Information as a measure of variation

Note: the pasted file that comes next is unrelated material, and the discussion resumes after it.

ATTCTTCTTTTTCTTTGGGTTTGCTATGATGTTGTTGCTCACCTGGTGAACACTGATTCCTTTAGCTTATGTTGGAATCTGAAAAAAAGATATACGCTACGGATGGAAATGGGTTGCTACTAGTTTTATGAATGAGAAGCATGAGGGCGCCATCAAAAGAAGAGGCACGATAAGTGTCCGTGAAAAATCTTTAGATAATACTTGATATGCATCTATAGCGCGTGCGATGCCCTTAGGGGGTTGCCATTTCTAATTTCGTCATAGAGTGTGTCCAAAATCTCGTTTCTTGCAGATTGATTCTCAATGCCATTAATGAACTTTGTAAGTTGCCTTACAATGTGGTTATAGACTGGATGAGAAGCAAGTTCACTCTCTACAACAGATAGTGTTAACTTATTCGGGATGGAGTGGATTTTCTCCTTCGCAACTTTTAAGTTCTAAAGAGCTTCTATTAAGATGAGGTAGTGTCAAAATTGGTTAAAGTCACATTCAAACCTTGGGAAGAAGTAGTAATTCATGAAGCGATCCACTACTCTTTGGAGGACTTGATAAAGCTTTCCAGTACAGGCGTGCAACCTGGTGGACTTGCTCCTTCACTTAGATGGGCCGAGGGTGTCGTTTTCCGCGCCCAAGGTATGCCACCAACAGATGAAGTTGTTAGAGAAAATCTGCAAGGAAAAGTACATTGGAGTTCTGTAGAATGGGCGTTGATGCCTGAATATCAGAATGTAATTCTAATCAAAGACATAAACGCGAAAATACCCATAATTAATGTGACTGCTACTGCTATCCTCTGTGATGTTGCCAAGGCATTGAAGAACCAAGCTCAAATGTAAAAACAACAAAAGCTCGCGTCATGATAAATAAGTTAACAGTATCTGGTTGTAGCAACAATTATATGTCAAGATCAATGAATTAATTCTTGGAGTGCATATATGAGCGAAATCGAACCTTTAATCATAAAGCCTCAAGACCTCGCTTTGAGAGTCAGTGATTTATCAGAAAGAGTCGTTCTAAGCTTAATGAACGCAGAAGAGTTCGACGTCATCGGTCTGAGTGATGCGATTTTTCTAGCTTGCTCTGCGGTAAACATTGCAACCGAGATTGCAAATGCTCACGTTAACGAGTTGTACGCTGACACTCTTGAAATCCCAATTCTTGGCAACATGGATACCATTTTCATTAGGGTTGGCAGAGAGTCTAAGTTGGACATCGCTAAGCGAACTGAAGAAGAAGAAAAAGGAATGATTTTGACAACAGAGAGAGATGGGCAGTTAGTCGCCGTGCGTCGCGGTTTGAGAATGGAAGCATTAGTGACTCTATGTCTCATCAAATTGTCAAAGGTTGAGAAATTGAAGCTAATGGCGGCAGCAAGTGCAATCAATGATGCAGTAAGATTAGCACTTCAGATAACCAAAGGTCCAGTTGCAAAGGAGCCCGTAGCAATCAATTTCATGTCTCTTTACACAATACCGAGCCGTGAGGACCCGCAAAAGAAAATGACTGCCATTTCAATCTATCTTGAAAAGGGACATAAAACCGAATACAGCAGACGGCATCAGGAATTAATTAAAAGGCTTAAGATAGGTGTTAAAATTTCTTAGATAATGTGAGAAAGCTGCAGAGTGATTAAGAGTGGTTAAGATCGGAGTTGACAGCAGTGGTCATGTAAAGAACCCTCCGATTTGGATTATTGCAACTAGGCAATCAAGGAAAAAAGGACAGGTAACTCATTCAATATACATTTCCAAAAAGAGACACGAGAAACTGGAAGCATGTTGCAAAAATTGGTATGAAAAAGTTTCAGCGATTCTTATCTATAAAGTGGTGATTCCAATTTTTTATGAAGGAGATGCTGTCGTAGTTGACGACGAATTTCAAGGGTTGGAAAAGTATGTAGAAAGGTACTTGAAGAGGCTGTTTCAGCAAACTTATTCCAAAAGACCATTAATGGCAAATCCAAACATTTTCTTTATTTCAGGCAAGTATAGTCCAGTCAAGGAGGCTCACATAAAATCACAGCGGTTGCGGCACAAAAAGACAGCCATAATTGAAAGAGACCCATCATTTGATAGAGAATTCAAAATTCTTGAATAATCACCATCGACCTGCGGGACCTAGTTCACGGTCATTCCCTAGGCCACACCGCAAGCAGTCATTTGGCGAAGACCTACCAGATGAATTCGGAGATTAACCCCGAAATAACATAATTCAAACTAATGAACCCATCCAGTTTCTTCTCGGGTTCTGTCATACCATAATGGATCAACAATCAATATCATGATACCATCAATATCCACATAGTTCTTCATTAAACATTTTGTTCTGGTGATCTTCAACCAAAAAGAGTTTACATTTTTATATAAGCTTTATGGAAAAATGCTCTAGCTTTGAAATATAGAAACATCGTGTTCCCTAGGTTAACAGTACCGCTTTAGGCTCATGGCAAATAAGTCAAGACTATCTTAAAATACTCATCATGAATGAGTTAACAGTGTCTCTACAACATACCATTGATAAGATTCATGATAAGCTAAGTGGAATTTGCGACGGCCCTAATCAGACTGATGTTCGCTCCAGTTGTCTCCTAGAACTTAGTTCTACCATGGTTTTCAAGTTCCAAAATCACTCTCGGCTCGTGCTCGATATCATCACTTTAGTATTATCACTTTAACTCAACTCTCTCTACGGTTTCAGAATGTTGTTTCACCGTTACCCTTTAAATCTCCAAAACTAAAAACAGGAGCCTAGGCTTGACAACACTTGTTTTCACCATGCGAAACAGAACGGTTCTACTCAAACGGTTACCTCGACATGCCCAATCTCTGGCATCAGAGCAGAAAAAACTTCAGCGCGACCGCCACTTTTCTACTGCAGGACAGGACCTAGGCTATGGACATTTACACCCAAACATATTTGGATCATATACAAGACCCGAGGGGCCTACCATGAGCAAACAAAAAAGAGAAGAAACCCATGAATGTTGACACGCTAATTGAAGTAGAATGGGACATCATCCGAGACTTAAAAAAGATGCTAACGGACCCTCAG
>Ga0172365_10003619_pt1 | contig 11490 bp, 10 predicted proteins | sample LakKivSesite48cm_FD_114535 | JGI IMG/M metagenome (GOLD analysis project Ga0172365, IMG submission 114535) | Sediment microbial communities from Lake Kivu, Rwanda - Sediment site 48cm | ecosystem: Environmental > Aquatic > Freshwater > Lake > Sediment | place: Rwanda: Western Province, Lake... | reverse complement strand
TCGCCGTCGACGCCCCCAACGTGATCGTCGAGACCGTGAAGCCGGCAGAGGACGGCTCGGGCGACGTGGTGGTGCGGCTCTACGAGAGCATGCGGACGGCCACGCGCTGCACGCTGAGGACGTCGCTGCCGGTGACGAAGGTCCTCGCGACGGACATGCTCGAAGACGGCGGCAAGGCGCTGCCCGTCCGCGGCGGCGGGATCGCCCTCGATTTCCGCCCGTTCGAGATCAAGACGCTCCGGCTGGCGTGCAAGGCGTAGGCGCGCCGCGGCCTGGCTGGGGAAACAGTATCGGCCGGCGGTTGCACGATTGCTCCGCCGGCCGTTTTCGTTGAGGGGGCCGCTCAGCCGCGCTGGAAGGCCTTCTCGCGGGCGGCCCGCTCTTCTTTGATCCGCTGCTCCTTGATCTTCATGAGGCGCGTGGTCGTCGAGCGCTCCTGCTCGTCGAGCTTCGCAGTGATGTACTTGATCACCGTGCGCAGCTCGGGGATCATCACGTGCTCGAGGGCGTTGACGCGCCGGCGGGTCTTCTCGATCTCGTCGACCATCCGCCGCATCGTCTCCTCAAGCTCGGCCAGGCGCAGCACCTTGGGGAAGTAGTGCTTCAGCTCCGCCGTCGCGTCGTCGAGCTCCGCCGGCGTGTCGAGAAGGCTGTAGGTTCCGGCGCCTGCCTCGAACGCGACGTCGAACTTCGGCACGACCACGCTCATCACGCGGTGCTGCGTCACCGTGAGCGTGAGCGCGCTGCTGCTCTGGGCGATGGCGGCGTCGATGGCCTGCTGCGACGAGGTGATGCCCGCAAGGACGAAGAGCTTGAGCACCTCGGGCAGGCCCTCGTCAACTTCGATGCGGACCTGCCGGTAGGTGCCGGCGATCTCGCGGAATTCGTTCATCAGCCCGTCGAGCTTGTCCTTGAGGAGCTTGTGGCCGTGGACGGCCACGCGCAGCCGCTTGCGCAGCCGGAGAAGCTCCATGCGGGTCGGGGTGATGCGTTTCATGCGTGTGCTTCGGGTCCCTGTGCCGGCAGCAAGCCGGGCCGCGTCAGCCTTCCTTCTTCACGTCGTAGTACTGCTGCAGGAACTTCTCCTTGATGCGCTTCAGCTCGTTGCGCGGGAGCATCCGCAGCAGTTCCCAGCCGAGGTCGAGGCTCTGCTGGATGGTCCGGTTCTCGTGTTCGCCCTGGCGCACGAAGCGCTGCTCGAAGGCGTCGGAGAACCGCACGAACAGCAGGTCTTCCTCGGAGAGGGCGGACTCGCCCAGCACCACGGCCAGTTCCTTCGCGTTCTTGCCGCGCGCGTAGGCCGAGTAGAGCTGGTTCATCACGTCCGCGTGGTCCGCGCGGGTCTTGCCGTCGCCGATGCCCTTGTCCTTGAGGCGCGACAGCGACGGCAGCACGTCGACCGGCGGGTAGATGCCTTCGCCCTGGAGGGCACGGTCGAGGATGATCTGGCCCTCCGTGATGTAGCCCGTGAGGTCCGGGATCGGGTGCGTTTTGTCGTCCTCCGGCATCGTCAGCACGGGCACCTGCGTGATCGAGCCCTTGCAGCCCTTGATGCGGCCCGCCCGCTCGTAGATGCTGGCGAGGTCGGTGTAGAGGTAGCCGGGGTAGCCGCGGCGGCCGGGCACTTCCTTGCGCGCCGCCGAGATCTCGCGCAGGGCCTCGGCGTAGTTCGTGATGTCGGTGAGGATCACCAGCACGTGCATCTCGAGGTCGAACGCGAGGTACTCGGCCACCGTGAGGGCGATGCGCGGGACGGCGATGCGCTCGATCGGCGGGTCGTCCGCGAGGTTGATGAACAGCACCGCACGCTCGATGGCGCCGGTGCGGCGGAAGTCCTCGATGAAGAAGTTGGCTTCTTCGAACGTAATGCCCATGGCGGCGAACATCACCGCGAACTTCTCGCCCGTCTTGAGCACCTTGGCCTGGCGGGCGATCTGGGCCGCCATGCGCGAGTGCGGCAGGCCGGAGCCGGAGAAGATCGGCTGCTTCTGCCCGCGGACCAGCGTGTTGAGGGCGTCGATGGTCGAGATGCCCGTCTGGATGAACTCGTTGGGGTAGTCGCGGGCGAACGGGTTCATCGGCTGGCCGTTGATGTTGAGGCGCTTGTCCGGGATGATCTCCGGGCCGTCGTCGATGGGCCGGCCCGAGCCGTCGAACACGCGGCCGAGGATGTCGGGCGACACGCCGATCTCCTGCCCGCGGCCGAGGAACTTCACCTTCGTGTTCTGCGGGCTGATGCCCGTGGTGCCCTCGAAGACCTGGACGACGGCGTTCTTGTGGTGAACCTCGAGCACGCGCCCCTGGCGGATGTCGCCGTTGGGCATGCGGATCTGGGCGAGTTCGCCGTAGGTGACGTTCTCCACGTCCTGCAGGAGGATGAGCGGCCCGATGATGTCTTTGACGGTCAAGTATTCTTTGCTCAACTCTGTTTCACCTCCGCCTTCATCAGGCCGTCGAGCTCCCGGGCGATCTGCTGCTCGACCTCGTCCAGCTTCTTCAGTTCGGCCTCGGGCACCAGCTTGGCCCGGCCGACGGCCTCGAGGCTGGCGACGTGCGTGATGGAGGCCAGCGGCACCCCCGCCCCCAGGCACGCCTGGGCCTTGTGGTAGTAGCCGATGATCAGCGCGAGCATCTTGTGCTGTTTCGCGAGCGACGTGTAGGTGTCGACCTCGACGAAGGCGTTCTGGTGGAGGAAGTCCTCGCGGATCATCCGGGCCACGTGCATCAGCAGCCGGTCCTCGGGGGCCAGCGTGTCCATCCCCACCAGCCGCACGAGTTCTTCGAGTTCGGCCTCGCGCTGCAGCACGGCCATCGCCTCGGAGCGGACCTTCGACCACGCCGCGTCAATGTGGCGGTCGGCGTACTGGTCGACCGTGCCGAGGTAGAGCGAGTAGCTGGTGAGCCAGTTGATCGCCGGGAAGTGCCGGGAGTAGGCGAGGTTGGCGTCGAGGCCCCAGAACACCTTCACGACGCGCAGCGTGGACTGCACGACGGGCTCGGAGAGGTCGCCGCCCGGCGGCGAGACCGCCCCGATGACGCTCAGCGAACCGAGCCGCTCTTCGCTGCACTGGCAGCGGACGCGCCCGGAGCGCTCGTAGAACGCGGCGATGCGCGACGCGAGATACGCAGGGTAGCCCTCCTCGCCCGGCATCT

In many applications of information theory, information measures the reduction of uncertainty that results from the knowledge that an event has occurred. Even so, an item of information learned need not be the occurrence of an event but, rather, the change in probability distribution associated with an ensemble of events. This paper examines the basic account of information, which focuses on events, and reviews how it may be naturally generalized to probability distributions/measures. The resulting information measure is special case of the Rényi information divergence (also known as the Rényi entropy). This information measure, herein dubbed the variational information, meaningfully assigns a numerical bit-value to arbitrary state transitions of physical systems. The information topology of these state transitions is characterized canonically by a right and left continuity spectrum defined in terms of the Kantorovich- Wasserstein metric. These continuity spectra provide a theoretical framework for characterizing the informational continuity of evolving systems and for rigorously assessing the degree to which such systems exhibit, or fail to exhibit, continuous change.